So persuading even more companies to require their workers to be vaccinated, or at least to require unvaccinated workers to wear masks and submit to frequent testing, is a much more effective strategy than trying to refine the governments guidelines. As the professor put it, simply tweaking the COVID message would likely be no more effective in saving lives than adjusting the signs on the sinking Titanic.
The Advisability Of Booster Shots
Professor Banzhaf is also being widely quoted on a related matter - the advisability of booster shots and the government's announced stand on the issue. The following is how YAHOO.COM just reported it.
John Banzhaf, a professor of public interest law at George Washington University Law School, compared the process to the early pandemic months when “statements made around the beginning of the pandemic were not truthful and that the misrepresentations were made deliberately to achieve an ulterior purpose.”
“Even once it was clearly established that COVID was primarily transferred via airborne particles and not surface contact, spokesmen nevertheless told the public that masks did not offer any significant protection,” Banzhaf told the Washington Examiner. “This was clearly incorrect — even ludicrous — to anyone who knows anything about airborne diseases.”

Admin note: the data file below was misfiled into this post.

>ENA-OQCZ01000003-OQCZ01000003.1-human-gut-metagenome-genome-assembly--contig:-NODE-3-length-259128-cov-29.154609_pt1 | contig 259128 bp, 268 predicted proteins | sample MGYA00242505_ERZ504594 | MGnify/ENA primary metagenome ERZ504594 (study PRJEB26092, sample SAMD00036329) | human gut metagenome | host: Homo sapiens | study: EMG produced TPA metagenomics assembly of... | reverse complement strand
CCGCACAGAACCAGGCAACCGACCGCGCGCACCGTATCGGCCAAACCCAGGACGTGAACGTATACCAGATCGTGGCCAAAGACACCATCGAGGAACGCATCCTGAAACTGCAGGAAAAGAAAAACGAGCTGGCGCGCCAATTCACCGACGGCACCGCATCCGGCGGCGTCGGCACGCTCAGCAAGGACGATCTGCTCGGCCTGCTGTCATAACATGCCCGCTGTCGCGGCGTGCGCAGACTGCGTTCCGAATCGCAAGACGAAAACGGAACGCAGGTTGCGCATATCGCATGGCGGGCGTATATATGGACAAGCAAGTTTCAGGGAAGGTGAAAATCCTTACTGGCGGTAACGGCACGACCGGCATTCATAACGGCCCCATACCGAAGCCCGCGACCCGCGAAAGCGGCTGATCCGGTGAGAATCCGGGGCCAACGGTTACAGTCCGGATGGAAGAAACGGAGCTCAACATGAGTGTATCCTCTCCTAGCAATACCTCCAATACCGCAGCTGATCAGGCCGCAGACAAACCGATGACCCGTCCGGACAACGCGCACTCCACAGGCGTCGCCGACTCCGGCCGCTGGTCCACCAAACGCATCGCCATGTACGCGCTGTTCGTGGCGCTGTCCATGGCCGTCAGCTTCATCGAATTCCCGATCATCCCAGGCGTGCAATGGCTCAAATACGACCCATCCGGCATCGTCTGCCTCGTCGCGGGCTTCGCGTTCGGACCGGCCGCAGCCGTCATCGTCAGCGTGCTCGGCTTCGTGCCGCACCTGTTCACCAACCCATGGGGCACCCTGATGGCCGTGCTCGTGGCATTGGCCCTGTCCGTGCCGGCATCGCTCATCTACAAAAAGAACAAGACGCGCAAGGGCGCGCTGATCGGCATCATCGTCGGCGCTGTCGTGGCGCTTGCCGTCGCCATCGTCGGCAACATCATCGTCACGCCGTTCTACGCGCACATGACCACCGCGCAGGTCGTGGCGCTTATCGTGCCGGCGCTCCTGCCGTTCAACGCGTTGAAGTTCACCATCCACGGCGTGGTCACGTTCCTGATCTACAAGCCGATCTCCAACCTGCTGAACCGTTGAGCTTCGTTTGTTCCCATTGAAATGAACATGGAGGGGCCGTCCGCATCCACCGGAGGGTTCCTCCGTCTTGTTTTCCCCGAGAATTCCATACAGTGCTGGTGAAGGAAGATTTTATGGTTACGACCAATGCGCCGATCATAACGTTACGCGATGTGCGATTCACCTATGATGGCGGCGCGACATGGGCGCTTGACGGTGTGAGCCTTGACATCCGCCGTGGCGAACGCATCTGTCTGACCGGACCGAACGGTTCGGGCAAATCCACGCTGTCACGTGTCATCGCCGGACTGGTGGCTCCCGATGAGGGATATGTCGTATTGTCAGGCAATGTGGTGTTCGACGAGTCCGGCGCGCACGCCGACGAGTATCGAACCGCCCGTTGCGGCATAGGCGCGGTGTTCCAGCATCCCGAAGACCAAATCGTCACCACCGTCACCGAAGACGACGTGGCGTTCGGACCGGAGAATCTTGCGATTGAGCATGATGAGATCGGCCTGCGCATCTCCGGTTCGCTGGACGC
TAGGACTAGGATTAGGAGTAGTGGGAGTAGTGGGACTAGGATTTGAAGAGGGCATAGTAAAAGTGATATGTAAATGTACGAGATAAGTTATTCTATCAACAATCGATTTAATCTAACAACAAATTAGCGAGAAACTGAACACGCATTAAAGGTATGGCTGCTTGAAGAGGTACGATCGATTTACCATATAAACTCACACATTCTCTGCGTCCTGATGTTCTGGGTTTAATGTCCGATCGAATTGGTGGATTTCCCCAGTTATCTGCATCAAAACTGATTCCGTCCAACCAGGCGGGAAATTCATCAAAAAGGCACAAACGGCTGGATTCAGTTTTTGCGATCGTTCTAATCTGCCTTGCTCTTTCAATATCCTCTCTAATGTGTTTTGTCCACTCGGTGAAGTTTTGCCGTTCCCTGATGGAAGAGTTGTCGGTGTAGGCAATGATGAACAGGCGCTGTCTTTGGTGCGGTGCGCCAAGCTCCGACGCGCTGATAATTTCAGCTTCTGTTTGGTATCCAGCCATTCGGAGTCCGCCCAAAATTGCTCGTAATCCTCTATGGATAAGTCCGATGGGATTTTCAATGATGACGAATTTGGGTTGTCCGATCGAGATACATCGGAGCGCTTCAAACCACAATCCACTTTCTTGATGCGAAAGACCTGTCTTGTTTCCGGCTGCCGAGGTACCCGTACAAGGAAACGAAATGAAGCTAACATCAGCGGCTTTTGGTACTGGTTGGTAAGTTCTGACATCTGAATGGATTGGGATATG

With N95 respirators in short supply, the claim aimed to discourage people from scooping up protective masks.
“In other words, to achieve the worthy goal of helping to ensure that medical personnel, first responders [and others] would not suffer an unnecessary shortage of masks, the public was discouraged, by a deliberate falsehood, from doing what would be in their own individual best self-interest,” Banzhaf said. “Something like that may be occurring here.”
Banzhaf said that with some people refusing the vaccine because they don’t think it is effective, “Telling the public that boosters are (or are very likely to be) required would likely strengthen that mindset, and further discourage holdouts from now getting vaccinated.”